The Twitter IPO
On its IPO debut last Thursday, Twitter (TWTR) fared much better than the Facebook IPO. The IPO (Initial Public Offering) price for Twitter was offered at $26 per share, with shares opening at $45.10 per share, and closing at $44.90 per share. Shares traded as high as $50.09 during the initial debut. As many have pointed out, the winners on this IPO day were those already holding shares.
Investors can’t seem to get enough of the Social Media IPO’s, with many willing to pay a 70% premium to purchase Twitter (TWTR) in the mid-forties price on opening day. However, even with a successful IPO, the fundamentals for Twitter are not pretty. In my previous post on Twitter I wrote the following:
“When you start to peel off the glitz there really isn’t a lot under the Twitter hood, other than its name and monthly users. Twitter is estimated to be a $1 billion dollar IPO, without profit or revenue, bleeding millions of dollars per month, and carrying over $418.6 million in debt… Much like the Facebook IPO, Twitter also has an unknown revenue model with a lot of future uncertainty.”
If you are still considering buying Twitter, be sure to read my in-depth view of the Twitter IPO in Should You Buy Twitter?
Are Markets Getting Overheated?
No doubt about it, most global markets are trading at all time highs. With markets appearing to be overheated by many investors, and valuations now getting on the high side, dividend investors are becoming concerned. If you missed it, be sure to read staff writer Ben Carlson’s latest post, Are U.S. Dividend Stocks Overpriced?
On his own blog, Ben Carlson answers a reader question: Wait for a Crash, or Put My Money Back To Work?
The Dividend Guy also wrote a timely post on the Top 5 Things You Can Do When the Market Overheats.
It’s important to remember that trying to predict a market correction is about as likely as predicting the weather to the nearest hour during typhoon season. There is as much risk holding cash in a rising market, as there is holding stocks. Every decision has a trade-off.
Do you hold cash with virtually a 0% return, and wait for the black-swan event to rattle markets, and the eventual downturn? Or do you put your money to work through dividends, regardless of market conditions? Do you continue to buy quality paying dividend stocks at premium? I believe my friend Dividend Mantra, has the right approach, purchasing stock positions every month regardless of market conditions. He is literally dollar cost averaging his shares over time.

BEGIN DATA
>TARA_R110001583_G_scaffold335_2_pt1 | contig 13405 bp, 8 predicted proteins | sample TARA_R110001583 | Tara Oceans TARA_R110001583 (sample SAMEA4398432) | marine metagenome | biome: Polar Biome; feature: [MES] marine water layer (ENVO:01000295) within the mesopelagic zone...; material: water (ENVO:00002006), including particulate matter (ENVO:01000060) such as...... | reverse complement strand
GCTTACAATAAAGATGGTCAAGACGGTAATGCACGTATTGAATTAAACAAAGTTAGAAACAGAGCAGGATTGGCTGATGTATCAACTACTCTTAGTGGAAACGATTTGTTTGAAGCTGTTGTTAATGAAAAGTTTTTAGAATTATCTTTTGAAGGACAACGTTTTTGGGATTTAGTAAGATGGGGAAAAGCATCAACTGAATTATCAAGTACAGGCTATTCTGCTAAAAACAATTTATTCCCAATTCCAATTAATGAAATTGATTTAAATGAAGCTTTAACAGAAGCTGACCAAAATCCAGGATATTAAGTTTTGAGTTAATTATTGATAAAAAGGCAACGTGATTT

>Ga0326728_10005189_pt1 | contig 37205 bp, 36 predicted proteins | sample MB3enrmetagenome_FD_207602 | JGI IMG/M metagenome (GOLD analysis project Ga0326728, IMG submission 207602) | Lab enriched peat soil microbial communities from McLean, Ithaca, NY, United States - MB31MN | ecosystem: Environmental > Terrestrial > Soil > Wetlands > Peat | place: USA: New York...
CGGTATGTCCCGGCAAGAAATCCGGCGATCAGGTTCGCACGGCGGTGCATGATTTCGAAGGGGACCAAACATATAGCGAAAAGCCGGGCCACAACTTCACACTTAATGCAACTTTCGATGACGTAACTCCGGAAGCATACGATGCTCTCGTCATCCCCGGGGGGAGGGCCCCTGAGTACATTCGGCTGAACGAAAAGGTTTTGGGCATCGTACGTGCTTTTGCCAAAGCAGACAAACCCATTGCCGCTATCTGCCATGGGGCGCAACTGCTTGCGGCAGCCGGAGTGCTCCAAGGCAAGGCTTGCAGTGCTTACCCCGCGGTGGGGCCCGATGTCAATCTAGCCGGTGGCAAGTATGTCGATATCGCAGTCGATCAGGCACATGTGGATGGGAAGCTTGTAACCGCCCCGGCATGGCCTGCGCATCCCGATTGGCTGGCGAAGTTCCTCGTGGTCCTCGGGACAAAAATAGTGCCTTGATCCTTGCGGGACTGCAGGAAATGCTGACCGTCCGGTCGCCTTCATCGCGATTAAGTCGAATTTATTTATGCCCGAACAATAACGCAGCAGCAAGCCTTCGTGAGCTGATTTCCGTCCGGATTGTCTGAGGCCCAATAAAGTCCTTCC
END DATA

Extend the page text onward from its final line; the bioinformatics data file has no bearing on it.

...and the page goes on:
An indexed approach is also a safe move here. A well diversified and balanced portfolio of both stocks and fixed-income (i.e. bonds) may not be as sexy in a rising market. However that diversification will sure protect you on the downside. Remember, what goes up must come down. Rather than worrying about whether stocks are over-valued or whether markets are ready for a downturn, investors need to remember to stick with their core plan.
The Weekly Lineup
Here are a few other great investing reads from around the web this week:
Back in October, Retire before Dad discusses his second dividend investment in KO. Be sure to check out this great post, Patience Pays – 16 Years of Buying and Holding Coca-Cola.
Dan Mac looks at the Golden Arches, in McDonald’s Dividend Stock Analysis. Who doesn’t like McDonald’s?
Dividend Mantra looks at U.S. companies with Recent Dividend Increases.
The Dividend Monk reviews JNJ, in Johnson and Johnson, Let it Dip to a 3% Yield.
Dividend Ladder discusses some possible investment in Chinese companies – literally! In his post Go West for Dividends… Way West, DL looks at a couple of Asian tech companies trading on the Shanghai Stock Exchange. Not for the faint of heart.
Have a nice long weekend everyone. 🙂